One thing you can do in-camera with Nikon cameras is to alter the 'IMG_' prefix. I have friends who shoot events with Nikon gear. Each one has changed the prefix to their initials. It makes it easy to identify which images belong to each shooter. If you could remember to manually change the prefix each time the image number reached 9999 you could continue shooting without using the same file name until you had exhausted the limits of 'AAA' to 'ZZZ' (26^3=17,576 prefixes multiplied by 9,999 would yield 175.7M+ unique file names). Unfortunately, you can't do that in-camera with Canon bodies, but you can use importing software such as EOS Utility to translate file names automatically when they are imported. If you switch to from sRGB to AdobeRGB color space, the prefix in Canon bodies changes to '_MG_' from 'IMG_'. Video files have an 'MVI_' prefix.

I add a date prefix to image names when I import them. IMG_0001.cr2 becomes 201309040001.cr2. Since I often shoot with multiple bodies, I can still run onto duplicate numbers. One nice thing about transferring the images using EOS Utility is that duplicate numbers are automatically appended with an underscore and a 1. So the second IMG_0001.cr2 imported that was shot on the same day becomes 201309040001_1.cr2. If a third IMG_0001.cr2 were imported it would be 201309040001_2.cr2.

Sometimes after importing them I open the folder with Digital Photo Professional in the main window (thumbnail view). By selecting 'View-->Sort-->Shooting Date/Time' the images are arranged chronologically (assuming the camera's clocks were synchronized beforehand). I then use 'Tools--> Start the Rename Tool' and renumber the images with either 'Fit to Main Window' or 'Shooting Date/Time' selected under the 'Sort' option in 'Basic Settings'. The 'Fit to Main Window' option allows you to batch rename files based on your arrangement of the thumbnails in the main window.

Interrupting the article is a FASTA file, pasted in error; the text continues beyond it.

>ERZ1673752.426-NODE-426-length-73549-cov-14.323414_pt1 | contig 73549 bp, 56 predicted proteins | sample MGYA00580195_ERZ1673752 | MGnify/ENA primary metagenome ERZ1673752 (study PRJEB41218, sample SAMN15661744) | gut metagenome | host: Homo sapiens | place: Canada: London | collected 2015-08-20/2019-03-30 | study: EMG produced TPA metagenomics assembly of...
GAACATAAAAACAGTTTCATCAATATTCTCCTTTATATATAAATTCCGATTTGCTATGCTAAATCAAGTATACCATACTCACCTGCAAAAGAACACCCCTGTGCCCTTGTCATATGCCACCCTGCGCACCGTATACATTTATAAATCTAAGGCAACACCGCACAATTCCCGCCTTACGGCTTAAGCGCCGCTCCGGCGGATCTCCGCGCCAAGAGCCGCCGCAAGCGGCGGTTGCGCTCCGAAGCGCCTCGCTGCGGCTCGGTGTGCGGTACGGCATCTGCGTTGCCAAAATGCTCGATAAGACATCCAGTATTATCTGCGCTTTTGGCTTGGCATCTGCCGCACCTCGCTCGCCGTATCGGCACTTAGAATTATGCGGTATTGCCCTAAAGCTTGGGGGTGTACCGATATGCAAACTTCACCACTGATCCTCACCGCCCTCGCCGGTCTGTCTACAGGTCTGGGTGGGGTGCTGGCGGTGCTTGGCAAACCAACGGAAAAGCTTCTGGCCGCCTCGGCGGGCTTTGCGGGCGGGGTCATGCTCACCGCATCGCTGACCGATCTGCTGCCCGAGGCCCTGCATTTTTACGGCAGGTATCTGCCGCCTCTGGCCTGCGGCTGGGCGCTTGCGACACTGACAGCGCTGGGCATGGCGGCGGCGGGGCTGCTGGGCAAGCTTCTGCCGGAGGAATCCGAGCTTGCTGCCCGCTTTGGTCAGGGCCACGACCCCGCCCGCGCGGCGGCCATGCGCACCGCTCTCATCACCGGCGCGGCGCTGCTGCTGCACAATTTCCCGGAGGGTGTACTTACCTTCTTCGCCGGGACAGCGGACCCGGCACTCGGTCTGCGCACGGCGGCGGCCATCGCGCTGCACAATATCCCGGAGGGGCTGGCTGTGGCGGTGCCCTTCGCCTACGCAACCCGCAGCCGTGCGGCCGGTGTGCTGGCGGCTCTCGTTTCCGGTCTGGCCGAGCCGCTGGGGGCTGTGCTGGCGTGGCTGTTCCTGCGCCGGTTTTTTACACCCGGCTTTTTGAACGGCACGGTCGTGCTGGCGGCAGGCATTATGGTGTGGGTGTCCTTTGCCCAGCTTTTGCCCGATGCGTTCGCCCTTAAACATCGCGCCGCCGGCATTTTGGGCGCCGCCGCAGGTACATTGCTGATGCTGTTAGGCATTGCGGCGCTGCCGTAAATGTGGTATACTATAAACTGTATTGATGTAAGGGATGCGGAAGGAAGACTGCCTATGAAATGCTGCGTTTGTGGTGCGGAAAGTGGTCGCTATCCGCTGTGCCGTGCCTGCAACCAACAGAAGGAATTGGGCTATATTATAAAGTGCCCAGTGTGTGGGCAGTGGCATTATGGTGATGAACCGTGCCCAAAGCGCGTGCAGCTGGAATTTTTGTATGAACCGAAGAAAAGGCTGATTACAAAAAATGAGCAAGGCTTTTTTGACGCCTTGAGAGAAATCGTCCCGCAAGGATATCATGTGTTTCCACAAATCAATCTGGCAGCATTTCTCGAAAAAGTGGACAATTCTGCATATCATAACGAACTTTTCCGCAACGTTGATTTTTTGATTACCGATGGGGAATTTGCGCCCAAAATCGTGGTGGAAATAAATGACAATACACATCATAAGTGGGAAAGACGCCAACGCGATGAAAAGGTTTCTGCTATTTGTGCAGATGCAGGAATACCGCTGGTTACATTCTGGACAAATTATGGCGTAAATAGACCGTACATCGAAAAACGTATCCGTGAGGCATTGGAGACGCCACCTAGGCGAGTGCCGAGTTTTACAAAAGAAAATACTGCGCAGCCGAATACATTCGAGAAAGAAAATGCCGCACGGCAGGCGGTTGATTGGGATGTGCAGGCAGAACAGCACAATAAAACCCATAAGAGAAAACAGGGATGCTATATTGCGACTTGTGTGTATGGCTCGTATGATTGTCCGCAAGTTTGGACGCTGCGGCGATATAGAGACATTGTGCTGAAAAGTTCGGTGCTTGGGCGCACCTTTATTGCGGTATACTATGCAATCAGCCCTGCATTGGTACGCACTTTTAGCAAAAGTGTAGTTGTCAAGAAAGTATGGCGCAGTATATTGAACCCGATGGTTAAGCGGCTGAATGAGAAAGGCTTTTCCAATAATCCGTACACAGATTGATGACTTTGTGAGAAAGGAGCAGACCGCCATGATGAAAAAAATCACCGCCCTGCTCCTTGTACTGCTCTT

Screenshot

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Decent point about changing the prefix, though remembering to do that at 9999 could be tricky and since it will branch in to a new folder anyway, it's probably easier to just worry about it after the fact. –  AJ Henderson Sep 4 '13 at 19:48
    
I use the EOS Utility for importing my images as well. Have tried several different softwares but always fall back. I arrange it in folders with shoot dates as folder name. Works wonders for most of my work. I also use different prefixes on my two bodies so that i can have similar numbers in the same folders. Alot of great tips here though! Thank you! –  Fred Berentsen Sep 4 '13 at 19:52
    
@AJHenderson Folders are applicable if you use a card reader as a logical drive, but may be invisible when using certain applications with certain settings to move images from cameras to computers. –  Michael Clark Sep 4 '13 at 21:56
    
@FredBerentsen Yeah, I've thought about using a different prefix for each body. Sometimes I want to work through images from a shoot chronologically (reviewing), sometimes by camera (editing). The nice thing about EOS Utility and DPP is I can name them whatever I want and still auto sort them based on date/time shot. –  Michael Clark Sep 4 '13 at 21:59
    
@MichaelClark - do your bodies not write the serial number to EXIF? Granted, you do need to use a utility that reads EXIF then though, but really something like Lightroom is a worthwhile investment for anyone shooting thousands of photos. :) –  AJ Henderson Sep 4 '13 at 22:43

I really doubt it is possible with one exception, check out Magic Lantern. I don't think they do it but the coders who write Magic Lantern just might think it is a great idea.

Note, the file number might be a limit of the filesystem on the CF card, in which case it is almost certainly impossible to get around.

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Magic Lantern looks like a great piece of 3rd party software! I'll give it a try on my 5DII! I can't see how the file system would be in such a sorry state on the CF card. :-) –  Fred Berentsen Sep 4 '13 at 19:58